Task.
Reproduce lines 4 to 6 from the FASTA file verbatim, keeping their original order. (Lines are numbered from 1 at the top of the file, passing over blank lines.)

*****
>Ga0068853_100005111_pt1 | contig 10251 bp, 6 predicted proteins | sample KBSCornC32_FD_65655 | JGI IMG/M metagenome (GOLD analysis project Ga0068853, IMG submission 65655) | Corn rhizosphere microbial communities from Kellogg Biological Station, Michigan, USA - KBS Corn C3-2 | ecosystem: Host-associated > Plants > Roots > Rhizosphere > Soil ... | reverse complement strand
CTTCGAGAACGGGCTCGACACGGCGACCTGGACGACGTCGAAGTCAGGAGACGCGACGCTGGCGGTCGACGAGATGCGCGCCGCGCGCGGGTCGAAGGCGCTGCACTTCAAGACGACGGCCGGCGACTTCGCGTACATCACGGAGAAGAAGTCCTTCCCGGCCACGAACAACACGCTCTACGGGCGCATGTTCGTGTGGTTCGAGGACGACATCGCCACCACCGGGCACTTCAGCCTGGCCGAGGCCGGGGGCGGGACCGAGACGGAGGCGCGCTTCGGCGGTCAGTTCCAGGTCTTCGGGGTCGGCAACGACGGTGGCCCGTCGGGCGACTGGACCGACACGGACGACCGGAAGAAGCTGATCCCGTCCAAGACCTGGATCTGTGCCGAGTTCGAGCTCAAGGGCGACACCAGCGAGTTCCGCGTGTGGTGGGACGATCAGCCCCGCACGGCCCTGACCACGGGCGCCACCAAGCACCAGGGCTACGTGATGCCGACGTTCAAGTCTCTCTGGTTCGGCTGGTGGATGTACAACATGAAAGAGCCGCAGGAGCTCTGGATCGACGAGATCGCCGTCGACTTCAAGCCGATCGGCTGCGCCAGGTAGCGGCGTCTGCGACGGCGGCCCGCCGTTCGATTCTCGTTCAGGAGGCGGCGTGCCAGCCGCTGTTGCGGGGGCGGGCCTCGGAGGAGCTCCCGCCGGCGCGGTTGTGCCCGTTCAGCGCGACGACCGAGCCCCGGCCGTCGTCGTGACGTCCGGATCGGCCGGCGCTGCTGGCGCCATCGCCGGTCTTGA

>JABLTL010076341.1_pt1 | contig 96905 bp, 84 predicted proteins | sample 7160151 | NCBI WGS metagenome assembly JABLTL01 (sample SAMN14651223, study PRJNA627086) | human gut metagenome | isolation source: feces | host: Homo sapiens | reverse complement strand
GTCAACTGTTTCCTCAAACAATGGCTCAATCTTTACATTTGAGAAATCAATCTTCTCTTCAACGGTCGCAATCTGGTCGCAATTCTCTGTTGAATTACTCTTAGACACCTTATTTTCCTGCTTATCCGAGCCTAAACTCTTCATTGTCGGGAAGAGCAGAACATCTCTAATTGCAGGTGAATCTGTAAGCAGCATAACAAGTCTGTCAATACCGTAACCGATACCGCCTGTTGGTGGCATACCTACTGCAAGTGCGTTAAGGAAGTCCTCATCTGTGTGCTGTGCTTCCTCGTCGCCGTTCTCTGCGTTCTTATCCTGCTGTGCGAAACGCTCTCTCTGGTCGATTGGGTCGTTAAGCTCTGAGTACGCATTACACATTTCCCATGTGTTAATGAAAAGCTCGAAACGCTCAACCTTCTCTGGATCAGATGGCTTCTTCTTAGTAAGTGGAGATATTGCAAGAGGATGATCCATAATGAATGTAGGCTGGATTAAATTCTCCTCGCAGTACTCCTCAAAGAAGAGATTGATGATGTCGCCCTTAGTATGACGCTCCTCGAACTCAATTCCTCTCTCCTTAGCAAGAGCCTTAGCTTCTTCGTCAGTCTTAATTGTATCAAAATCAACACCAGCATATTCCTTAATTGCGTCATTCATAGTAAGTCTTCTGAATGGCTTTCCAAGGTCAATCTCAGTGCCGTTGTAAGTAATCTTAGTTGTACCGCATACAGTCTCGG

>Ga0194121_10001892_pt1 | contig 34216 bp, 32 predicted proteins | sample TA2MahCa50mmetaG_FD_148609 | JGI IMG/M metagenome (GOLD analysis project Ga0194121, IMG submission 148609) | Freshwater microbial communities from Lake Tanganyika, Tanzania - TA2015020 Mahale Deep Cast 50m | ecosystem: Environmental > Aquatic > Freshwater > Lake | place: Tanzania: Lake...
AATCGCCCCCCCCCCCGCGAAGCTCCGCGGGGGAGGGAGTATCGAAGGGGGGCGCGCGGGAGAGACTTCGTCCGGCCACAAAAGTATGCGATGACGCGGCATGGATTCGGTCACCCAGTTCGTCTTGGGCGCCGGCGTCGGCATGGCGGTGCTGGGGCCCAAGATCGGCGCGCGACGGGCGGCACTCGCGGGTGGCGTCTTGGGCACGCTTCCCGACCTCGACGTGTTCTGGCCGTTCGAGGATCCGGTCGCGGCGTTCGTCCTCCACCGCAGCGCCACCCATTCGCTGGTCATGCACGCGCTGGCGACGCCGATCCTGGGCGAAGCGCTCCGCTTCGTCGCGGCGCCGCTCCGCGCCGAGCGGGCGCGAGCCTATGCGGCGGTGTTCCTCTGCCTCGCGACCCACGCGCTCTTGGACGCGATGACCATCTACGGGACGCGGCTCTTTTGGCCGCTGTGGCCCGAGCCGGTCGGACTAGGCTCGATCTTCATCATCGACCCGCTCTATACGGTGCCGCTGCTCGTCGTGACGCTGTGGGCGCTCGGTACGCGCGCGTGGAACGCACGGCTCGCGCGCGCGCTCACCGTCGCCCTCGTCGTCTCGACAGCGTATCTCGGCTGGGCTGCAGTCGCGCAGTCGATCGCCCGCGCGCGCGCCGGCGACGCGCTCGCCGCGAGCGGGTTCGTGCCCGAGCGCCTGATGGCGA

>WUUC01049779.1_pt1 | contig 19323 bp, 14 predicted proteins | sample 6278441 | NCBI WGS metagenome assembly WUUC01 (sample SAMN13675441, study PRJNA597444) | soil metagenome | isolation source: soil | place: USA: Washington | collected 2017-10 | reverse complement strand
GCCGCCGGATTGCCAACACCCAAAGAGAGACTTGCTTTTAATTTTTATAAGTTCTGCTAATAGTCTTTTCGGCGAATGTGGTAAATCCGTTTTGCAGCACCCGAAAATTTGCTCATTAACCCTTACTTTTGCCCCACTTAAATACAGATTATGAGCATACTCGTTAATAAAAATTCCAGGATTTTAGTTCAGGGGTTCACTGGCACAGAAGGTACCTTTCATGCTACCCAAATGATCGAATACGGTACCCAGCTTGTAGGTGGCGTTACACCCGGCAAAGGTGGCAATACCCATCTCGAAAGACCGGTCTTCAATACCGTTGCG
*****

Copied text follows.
GTCAACTGTTTCCTCAAACAATGGCTCAATCTTTACATTTGAGAAATCAATCTTCTCTTCAACGGTCGCAATCTGGTCGCAATTCTCTGTTGAATTACTCTTAGACACCTTATTTTCCTGCTTATCCGAGCCTAAACTCTTCATTGTCGGGAAGAGCAGAACATCTCTAATTGCAGGTGAATCTGTAAGCAGCATAACAAGTCTGTCAATACCGTAACCGATACCGCCTGTTGGTGGCATACCTACTGCAAGTGCGTTAAGGAAGTCCTCATCTGTGTGCTGTGCTTCCTCGTCGCCGTTCTCTGCGTTCTTATCCTGCTGTGCGAAACGCTCTCTCTGGTCGATTGGGTCGTTAAGCTCTGAGTACGCATTACACATTTCCCATGTGTTAATGAAAAGCTCGAAACGCTCAACCTTCTCTGGATCAGATGGCTTCTTCTTAGTAAGTGGAGATATTGCAAGAGGATGATCCATAATGAATGTAGGCTGGATTAAATTCTCCTCGCAGTACTCCTCAAAGAAGAGATTGATGATGTCGCCCTTAGTATGACGCTCCTCGAACTCAATTCCTCTCTCCTTAGCAAGAGCCTTAGCTTCTTCGTCAGTCTTAATTGTATCAAAATCAACACCAGCATATTCCTTAATTGCGTCATTCATAGTAAGTCTTCTGAATGGCTTTCCAAGGTCAATCTCAGTGCCGTTGTAAGTAATCTTAGTTGTACCGCATACAGTCTCGG

>Ga0194121_10001892_pt1 | contig 34216 bp, 32 predicted proteins | sample TA2MahCa50mmetaG_FD_148609 | JGI IMG/M metagenome (GOLD analysis project Ga0194121, IMG submission 148609) | Freshwater microbial communities from Lake Tanganyika, Tanzania - TA2015020 Mahale Deep Cast 50m | ecosystem: Environmental > Aquatic > Freshwater > Lake | place: Tanzania: Lake...
AATCGCCCCCCCCCCCGCGAAGCTCCGCGGGGGAGGGAGTATCGAAGGGGGGCGCGCGGGAGAGACTTCGTCCGGCCACAAAAGTATGCGATGACGCGGCATGGATTCGGTCACCCAGTTCGTCTTGGGCGCCGGCGTCGGCATGGCGGTGCTGGGGCCCAAGATCGGCGCGCGACGGGCGGCACTCGCGGGTGGCGTCTTGGGCACGCTTCCCGACCTCGACGTGTTCTGGCCGTTCGAGGATCCGGTCGCGGCGTTCGTCCTCCACCGCAGCGCCACCCATTCGCTGGTCATGCACGCGCTGGCGACGCCGATCCTGGGCGAAGCGCTCCGCTTCGTCGCGGCGCCGCTCCGCGCCGAGCGGGCGCGAGCCTATGCGGCGGTGTTCCTCTGCCTCGCGACCCACGCGCTCTTGGACGCGATGACCATCTACGGGACGCGGCTCTTTTGGCCGCTGTGGCCCGAGCCGGTCGGACTAGGCTCGATCTTCATCATCGACCCGCTCTATACGGTGCCGCTGCTCGTCGTGACGCTGTGGGCGCTCGGTACGCGCGCGTGGAACGCACGGCTCGCGCGCGCGCTCACCGTCGCCCTCGTCGTCTCGACAGCGTATCTCGGCTGGGCTGCAGTCGCGCAGTCGATCGCCCGCGCGCGCGCCGGCGACGCGCTCGCCGCGAGCGGGTTCGTGCCCGAGCGCCTGATGGCGA